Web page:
Poppy time on my allotment plot, the oriental perennials I grew from seed last year. I’d been hoping for a range of colours, but it looks as though they are all turning out to be tomato soup red. I should not complain. This bunch are brightening the spot in front of my shed.
Otherwise at the allotment, the globe artichokes are going bonkers, arriving far earlier than expected. We’ve already polished off several. By contrast, the early potatoes are making a slow start, their green tops only beginning to sprout last week. Parsnips, on the other hand, have germinated well, this time sown in a large builders’ tub, and the onion sets are making their first green shoots. Beetroot, cauli and cabbage seedlings have been successfully planted out and the broad bean plants are flowering magnificently.
In the home garden all is alliums and aquilegias, valerian and catmint. The apple blossom is long gone, quickly dispersed by May’s repeated rounds of wind and rain, but a few days ago I noticed there were lots of tiny apples forming – on the Coxes and the crab apple trees.
Meanwhile around the town, all is lush in the fields beside the Cutlins path – shaggy sheep on one side, young MacMoos on the other, up to their knees and noses in buttercups. And oh yes, don’t forget to watch the sky. Looks like there’s another downpour coming:
Nearby, on the Linden Field all is bursting green. The cricket season is upon us, the pitch well fettled, and lads in the nets honing batting skills. As ever, the Linden Walk is the favoured resort of walkers and runners and lately been proving a welcome resort out of the persistent chilling wind.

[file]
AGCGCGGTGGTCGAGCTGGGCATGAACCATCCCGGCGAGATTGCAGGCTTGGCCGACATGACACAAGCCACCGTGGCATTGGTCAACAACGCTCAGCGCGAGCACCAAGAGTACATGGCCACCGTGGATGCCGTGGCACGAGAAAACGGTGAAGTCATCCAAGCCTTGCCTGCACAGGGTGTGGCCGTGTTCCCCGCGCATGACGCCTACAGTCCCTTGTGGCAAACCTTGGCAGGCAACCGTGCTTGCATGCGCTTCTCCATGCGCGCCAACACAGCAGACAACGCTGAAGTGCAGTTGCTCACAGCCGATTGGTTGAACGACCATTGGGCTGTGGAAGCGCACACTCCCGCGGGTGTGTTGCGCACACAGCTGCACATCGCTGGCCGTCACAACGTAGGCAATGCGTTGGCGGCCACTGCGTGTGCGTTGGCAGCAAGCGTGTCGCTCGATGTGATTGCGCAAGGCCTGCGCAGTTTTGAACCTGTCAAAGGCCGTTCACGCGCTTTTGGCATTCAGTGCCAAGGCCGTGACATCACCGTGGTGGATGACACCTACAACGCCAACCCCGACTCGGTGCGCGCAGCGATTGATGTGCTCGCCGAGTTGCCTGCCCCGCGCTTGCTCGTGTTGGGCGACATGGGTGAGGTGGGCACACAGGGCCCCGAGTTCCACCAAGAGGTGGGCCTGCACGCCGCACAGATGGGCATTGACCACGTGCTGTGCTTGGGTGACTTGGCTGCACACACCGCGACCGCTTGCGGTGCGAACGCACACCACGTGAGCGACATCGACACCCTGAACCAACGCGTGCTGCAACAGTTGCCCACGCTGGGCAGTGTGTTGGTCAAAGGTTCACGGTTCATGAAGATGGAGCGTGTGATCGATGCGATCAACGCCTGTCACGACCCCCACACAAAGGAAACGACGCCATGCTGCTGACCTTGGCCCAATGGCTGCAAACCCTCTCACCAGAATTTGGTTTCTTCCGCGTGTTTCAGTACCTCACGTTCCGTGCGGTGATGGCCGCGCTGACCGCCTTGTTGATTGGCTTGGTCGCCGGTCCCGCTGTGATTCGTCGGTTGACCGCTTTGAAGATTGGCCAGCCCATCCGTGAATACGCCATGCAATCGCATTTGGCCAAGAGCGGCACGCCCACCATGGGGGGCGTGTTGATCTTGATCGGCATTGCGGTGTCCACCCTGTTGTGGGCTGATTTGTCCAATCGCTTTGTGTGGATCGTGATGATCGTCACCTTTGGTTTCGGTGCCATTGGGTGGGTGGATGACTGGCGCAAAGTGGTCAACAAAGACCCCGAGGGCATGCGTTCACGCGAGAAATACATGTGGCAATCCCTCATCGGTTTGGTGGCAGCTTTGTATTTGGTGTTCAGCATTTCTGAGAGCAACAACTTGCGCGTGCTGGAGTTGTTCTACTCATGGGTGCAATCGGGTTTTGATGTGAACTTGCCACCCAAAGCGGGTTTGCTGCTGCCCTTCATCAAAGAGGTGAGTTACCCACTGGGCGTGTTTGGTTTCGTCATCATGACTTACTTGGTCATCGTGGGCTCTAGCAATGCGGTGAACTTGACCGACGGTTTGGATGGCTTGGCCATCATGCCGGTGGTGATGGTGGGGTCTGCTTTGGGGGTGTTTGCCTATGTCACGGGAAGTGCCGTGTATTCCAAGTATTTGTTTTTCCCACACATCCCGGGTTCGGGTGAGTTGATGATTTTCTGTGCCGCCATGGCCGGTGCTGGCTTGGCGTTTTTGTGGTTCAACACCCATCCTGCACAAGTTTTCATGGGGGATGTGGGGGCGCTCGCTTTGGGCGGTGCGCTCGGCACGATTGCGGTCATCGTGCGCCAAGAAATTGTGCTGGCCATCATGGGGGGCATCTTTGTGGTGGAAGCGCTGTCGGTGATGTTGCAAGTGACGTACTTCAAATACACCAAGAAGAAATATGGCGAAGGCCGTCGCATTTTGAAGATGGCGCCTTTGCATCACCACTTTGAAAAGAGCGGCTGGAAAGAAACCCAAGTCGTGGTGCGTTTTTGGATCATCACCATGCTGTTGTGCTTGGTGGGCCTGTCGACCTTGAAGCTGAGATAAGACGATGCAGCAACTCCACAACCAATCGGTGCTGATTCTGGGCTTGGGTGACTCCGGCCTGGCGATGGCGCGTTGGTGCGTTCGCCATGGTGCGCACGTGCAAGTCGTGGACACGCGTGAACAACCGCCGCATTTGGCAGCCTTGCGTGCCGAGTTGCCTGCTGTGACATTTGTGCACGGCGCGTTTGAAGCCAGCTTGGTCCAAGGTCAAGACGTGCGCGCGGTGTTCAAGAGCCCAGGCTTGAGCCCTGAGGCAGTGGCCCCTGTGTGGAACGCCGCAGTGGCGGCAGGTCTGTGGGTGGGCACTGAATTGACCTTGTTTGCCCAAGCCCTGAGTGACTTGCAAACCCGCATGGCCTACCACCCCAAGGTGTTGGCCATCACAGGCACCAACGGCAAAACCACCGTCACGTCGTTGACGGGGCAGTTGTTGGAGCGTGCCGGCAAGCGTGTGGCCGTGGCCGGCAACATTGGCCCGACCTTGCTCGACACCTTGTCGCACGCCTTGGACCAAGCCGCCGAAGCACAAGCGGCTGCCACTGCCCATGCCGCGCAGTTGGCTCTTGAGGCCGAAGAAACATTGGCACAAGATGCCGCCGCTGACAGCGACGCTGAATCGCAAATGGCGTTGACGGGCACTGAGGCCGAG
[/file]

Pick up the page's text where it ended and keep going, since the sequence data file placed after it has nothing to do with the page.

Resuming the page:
But as you can see, the spring growth hasn’t in the least minded the ongoing coolness, and it’s certainly made the most of May’s sudden spate of unseasonal downpours. He who has given up binding books for the making of small and interesting occasional tables tells me it’s supposed to be getting warmer now June’s arrived. And yes, I think at last I can believe him. Today the sun is out, and best of all, the wind has dropped. In the greenhouse the French beans are surging out of their pots and the sweet corn seeds have germinated, and up in the upstairs garden, rose Teasing Georgia is strutting her stuff. Happy days.